This strikes me as strange. If the songs are a work for hire, why would Marvel license them from Mr. Urbont? They would already own them. The agreement is also stylized as a "settlement" so perhaps Marvel found it cheaper to pay Mr. Urbont than to litigate when he came after them for using the songs in the cartoons. But if that were the case, why didn't they take a license to all rights to the songs (or just buy them outright)? I guess it was a business decision to only use the songs with the cartoons, but it seems odd that a sophisticated publishing company like Marvel would own the copyright to something, but then pay someone else for a limited license to that work (and acknowledge the licensee as "Owner") without trying for more. The brief is redacted so maybe this would be clear upon reading the whole thing.

Perhaps most interesting is this part of the license agreement:

If this license agreement supersedes all previous agreements between the parties, does this mean that it makes Mr. Urbont the owner even if these songs originally were works for hire?

Also strange, for several reasons, is Sony's argument that Marvel owns the copyright because in 1967 Marvel released a record containing two of the non-superhero-specific songs written by Mr. Urbont: "The Merry Marvel Marching Society" and "The Marvel Super-Heroes Have Arrived." The record was distributed to members of Marvel's fan club, the Merry Marvel Marching Society. That isn't strange I guess. But I found the record on eBay for $99.99 and that's some strange shit to spend a hundo on. Seriously, would you pay a hundred bucks to listen to this?

Or this?

Sony asserts that this record is proof that Marvel owns the superhero songs because these two songs are from the group of seven Marvel asked Mr. Urbont to write. The record says "COPYRIGHT 1967 MARVEL COMICS GROUP" and it has the C-in-a-circle symbol on it. This is a strange assertion--I could print copies of "For Esme--With Love and Squalor" and write "COPYRIGHT 2015 ZMAN" on the books but that doesn't mean I really own the copyright. And if Marvel owned the copyright then, again, why did they take the limited license in 1995? Also strange--the 1995 license agreement does not mention these two songs, it only mentions the five superhero intros. So if these songs are related to the other five, why aren't these two included in the license? Perhaps the unredacted brief makes this clear.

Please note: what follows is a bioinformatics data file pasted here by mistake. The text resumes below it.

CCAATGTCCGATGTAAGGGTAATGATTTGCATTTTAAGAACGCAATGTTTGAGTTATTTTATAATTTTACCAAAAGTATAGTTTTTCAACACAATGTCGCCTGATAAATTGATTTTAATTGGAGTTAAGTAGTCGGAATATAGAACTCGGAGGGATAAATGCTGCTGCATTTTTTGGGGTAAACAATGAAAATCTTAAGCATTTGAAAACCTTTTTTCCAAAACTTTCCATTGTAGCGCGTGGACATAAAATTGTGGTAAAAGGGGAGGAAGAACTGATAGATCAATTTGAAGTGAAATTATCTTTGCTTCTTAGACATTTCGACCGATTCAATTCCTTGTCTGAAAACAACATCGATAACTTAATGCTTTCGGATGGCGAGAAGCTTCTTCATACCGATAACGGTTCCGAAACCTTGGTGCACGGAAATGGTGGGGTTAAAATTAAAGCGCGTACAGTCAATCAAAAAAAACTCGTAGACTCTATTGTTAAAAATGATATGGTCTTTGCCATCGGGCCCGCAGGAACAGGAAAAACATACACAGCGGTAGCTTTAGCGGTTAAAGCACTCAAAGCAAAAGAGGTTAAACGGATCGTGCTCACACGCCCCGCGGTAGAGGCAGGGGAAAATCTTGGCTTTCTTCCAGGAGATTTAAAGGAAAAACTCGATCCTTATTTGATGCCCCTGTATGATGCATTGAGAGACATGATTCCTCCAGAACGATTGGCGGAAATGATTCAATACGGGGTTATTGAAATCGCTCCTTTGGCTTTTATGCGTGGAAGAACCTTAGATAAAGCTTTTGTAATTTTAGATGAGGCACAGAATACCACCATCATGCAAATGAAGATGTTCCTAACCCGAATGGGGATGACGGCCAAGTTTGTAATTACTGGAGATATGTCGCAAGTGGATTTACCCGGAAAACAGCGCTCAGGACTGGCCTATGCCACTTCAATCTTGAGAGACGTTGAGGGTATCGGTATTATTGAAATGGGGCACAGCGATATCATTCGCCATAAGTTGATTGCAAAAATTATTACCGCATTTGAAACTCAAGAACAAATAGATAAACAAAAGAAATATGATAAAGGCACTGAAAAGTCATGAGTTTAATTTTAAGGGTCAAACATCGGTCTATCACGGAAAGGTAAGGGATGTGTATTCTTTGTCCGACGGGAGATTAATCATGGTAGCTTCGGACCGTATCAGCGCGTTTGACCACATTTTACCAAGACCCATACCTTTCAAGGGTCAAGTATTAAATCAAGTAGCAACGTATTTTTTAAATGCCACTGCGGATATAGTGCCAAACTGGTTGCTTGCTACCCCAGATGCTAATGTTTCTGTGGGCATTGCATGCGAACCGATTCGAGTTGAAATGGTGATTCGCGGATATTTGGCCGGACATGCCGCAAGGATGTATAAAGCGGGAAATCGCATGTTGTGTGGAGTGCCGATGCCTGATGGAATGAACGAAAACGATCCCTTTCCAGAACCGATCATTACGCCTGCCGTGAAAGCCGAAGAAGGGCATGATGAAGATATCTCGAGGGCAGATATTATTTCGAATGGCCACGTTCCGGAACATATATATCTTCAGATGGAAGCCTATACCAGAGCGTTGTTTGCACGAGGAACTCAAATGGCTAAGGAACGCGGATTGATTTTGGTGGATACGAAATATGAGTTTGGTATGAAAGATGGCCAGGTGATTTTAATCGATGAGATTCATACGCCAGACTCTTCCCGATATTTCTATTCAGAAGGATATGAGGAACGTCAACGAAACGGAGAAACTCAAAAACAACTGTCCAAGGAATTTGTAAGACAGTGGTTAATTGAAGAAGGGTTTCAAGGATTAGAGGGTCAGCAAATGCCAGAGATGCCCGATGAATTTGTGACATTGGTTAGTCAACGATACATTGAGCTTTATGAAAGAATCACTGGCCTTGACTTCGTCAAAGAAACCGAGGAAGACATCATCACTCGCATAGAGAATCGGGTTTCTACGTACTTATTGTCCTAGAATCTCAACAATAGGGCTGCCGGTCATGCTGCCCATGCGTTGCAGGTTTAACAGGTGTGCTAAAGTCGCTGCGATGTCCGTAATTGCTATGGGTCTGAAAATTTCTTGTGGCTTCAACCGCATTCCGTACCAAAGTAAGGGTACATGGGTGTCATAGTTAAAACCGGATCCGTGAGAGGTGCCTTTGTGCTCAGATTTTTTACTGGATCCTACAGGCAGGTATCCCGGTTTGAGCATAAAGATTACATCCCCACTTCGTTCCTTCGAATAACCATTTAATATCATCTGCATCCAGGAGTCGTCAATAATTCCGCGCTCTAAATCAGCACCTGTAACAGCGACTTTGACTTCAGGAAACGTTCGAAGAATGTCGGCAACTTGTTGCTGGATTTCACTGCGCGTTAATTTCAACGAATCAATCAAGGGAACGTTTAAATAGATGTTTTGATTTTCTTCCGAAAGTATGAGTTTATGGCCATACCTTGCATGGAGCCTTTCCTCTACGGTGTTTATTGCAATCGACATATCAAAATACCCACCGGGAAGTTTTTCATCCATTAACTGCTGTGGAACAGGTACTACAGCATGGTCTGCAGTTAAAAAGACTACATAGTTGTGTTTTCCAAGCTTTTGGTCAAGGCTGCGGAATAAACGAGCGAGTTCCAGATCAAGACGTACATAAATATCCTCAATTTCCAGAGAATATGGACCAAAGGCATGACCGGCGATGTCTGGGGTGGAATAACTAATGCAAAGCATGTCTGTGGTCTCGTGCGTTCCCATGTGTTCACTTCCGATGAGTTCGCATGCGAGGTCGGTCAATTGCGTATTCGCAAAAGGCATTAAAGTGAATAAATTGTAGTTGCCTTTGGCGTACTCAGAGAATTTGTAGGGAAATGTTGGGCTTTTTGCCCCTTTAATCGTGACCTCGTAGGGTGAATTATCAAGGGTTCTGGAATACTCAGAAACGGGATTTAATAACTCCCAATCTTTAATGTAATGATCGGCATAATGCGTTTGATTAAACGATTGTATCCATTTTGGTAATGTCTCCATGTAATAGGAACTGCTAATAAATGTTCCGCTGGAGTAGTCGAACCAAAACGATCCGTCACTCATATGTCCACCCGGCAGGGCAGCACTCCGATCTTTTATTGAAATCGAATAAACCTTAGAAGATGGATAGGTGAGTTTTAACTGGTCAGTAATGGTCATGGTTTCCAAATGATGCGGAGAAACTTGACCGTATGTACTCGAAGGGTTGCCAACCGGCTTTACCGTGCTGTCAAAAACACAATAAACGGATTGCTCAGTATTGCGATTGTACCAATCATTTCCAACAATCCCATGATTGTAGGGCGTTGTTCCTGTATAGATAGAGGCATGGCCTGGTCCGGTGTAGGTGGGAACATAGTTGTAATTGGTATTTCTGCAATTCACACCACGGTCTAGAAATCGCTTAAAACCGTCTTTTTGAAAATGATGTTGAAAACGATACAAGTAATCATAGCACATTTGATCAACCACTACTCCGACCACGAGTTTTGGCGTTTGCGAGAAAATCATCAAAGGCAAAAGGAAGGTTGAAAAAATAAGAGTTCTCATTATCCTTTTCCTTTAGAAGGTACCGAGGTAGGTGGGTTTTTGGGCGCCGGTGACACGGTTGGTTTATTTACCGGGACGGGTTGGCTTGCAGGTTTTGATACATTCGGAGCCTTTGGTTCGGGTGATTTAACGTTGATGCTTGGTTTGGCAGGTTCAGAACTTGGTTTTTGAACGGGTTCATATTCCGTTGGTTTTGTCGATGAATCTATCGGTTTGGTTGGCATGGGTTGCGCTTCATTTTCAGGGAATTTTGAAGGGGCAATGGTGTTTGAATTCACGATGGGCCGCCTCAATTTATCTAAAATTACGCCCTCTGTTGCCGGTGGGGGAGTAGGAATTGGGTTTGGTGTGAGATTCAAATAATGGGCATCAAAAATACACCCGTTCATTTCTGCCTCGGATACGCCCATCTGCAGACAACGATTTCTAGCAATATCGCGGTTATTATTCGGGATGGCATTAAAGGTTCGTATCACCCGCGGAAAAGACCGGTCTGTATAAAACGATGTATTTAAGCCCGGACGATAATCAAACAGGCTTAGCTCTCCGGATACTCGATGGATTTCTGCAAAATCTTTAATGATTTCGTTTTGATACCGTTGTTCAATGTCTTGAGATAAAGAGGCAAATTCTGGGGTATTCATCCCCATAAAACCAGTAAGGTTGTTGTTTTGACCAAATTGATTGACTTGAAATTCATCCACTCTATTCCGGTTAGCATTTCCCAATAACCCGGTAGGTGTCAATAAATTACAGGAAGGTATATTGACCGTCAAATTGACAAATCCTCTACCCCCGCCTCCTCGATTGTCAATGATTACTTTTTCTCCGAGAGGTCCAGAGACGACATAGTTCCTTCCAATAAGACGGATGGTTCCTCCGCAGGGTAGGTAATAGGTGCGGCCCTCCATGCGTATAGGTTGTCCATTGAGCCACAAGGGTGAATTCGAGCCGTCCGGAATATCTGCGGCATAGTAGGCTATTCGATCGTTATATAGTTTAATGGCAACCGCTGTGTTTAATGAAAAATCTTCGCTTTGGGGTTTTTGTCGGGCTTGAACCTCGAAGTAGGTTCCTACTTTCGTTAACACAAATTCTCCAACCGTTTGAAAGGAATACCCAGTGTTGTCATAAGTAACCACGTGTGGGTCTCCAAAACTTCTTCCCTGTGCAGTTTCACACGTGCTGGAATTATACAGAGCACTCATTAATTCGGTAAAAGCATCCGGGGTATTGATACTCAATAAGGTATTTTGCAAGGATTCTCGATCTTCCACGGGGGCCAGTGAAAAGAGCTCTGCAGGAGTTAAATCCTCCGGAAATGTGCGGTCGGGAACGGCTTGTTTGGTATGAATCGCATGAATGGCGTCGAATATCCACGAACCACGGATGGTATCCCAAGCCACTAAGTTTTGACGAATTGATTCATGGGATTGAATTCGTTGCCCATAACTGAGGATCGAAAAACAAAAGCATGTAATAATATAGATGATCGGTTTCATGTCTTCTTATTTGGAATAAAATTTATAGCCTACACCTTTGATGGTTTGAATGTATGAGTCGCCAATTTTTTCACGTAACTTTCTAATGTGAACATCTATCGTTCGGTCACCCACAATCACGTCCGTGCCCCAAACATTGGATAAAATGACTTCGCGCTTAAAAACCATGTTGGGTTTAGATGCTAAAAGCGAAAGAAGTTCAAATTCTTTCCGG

The license agreement also references certain "master recordings" of the superhero songs as Schedule A to that agreement.

Schedule A isn't included in the copy attached to Mr. Urbont's brief though, and Sony alleges that they asked for but never received proof from Mr. Urbont that he owns any actual recordings of the Iron Man Theme (as opposed to, for example, sheet music for the song). Why hasn't Mr. Urbont produced these master recordings? Do any exist? If not, then how could Ghostface and RZA have copied them? Which segues into Sony's next argument.

Sony alleges that there is no recording of the Iron Man Theme separate and apart from the cartoon, therefore, the song is part of an audiovisual work and is not a "sound recording" for purposes of the Copyright Act. Here's the cartoon with the song on youtube. I'd embed it here but that seems like bad karma in light of the foregoing. In any event, it appears that RZA copied the song from a recording of the cartoon. Mr. Urbont even testified that this is probably what happened--he said that he has the "master recordings" and that no one copied those because they're in his apartment so RZA must have copied the song from a home video of the cartoon.